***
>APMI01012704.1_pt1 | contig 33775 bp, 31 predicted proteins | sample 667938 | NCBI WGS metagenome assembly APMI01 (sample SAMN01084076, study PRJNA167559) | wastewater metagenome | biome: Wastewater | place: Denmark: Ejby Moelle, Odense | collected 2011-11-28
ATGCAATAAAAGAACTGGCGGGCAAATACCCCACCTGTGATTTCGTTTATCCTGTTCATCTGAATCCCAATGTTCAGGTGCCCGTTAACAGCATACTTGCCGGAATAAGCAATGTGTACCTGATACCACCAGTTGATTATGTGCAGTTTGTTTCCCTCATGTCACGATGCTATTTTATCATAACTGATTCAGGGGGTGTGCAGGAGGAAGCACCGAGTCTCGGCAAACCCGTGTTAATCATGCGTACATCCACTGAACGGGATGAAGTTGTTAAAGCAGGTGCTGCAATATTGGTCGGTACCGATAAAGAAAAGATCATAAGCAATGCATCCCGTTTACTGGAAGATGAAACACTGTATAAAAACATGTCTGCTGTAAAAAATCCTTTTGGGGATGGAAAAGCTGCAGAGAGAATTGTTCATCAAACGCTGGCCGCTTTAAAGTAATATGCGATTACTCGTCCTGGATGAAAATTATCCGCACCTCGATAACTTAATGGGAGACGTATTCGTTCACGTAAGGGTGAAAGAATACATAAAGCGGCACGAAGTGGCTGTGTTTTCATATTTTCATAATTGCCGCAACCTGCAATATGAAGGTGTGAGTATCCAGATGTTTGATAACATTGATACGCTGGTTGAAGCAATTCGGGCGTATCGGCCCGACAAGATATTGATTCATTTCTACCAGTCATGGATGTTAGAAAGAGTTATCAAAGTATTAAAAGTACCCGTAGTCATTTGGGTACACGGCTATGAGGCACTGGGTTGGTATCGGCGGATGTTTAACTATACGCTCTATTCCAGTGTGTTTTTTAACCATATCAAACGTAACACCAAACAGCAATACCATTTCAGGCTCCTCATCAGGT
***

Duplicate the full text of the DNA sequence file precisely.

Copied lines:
>APMI01012704.1_pt1 | contig 33775 bp, 31 predicted proteins | sample 667938 | NCBI WGS metagenome assembly APMI01 (sample SAMN01084076, study PRJNA167559) | wastewater metagenome | biome: Wastewater | place: Denmark: Ejby Moelle, Odense | collected 2011-11-28
ATGCAATAAAAGAACTGGCGGGCAAATACCCCACCTGTGATTTCGTTTATCCTGTTCATCTGAATCCCAATGTTCAGGTGCCCGTTAACAGCATACTTGCCGGAATAAGCAATGTGTACCTGATACCACCAGTTGATTATGTGCAGTTTGTTTCCCTCATGTCACGATGCTATTTTATCATAACTGATTCAGGGGGTGTGCAGGAGGAAGCACCGAGTCTCGGCAAACCCGTGTTAATCATGCGTACATCCACTGAACGGGATGAAGTTGTTAAAGCAGGTGCTGCAATATTGGTCGGTACCGATAAAGAAAAGATCATAAGCAATGCATCCCGTTTACTGGAAGATGAAACACTGTATAAAAACATGTCTGCTGTAAAAAATCCTTTTGGGGATGGAAAAGCTGCAGAGAGAATTGTTCATCAAACGCTGGCCGCTTTAAAGTAATATGCGATTACTCGTCCTGGATGAAAATTATCCGCACCTCGATAACTTAATGGGAGACGTATTCGTTCACGTAAGGGTGAAAGAATACATAAAGCGGCACGAAGTGGCTGTGTTTTCATATTTTCATAATTGCCGCAACCTGCAATATGAAGGTGTGAGTATCCAGATGTTTGATAACATTGATACGCTGGTTGAAGCAATTCGGGCGTATCGGCCCGACAAGATATTGATTCATTTCTACCAGTCATGGATGTTAGAAAGAGTTATCAAAGTATTAAAAGTACCCGTAGTCATTTGGGTACACGGCTATGAGGCACTGGGTTGGTATCGGCGGATGTTTAACTATACGCTCTATTCCAGTGTGTTTTTTAACCATATCAAACGTAACACCAAACAGCAATACCATTTCAGGCTCCTCATCAGGT